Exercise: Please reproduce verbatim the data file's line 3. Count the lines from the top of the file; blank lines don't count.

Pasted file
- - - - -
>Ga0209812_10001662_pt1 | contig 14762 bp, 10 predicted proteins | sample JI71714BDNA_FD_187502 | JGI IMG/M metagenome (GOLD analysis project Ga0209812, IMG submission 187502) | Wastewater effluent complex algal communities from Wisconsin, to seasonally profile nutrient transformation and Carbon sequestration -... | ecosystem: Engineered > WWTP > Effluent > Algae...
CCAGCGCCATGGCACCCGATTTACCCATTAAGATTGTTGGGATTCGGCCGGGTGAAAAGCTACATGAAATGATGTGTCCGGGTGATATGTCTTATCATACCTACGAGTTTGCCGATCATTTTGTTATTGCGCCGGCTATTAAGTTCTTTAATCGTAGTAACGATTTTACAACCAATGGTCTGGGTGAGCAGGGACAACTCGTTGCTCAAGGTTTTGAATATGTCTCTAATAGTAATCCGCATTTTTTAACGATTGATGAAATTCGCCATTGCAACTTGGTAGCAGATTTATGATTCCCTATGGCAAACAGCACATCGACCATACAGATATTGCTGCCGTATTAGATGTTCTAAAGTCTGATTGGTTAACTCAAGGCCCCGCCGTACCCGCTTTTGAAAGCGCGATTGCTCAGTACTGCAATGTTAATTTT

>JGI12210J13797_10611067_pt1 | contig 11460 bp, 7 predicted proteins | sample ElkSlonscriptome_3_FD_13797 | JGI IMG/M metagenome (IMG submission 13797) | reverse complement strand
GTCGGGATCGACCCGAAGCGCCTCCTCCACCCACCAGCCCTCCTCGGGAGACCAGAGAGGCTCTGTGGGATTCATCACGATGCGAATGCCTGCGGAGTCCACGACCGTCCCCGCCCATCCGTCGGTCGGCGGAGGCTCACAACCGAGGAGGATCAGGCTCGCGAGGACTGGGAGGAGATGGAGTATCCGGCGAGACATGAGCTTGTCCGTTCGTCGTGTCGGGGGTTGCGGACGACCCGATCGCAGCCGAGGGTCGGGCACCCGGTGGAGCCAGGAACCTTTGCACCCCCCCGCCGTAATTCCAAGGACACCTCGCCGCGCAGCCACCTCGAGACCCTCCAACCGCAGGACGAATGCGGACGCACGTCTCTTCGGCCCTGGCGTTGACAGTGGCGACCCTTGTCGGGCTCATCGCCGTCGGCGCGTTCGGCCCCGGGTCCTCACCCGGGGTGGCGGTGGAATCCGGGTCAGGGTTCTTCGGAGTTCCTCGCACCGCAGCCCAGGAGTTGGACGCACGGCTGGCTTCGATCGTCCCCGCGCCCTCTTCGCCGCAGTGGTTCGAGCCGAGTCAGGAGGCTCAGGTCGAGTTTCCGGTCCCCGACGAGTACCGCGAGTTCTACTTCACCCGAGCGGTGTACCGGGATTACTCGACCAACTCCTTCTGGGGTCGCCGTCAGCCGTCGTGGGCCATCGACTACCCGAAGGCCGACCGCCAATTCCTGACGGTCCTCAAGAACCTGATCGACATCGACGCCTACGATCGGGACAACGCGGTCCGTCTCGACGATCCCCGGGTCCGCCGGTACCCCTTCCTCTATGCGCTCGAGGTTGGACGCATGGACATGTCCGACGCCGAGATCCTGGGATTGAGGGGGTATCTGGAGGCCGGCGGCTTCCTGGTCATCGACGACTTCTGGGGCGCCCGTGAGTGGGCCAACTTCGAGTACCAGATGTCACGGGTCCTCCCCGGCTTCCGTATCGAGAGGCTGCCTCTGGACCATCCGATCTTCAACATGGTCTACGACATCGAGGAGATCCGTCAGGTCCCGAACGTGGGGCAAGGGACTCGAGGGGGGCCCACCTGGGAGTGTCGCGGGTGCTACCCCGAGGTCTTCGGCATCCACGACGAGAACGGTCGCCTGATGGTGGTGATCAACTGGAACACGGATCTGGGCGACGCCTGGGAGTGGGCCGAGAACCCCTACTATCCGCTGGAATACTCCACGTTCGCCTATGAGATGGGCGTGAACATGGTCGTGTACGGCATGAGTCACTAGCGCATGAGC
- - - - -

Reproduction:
>JGI12210J13797_10611067_pt1 | contig 11460 bp, 7 predicted proteins | sample ElkSlonscriptome_3_FD_13797 | JGI IMG/M metagenome (IMG submission 13797) | reverse complement strand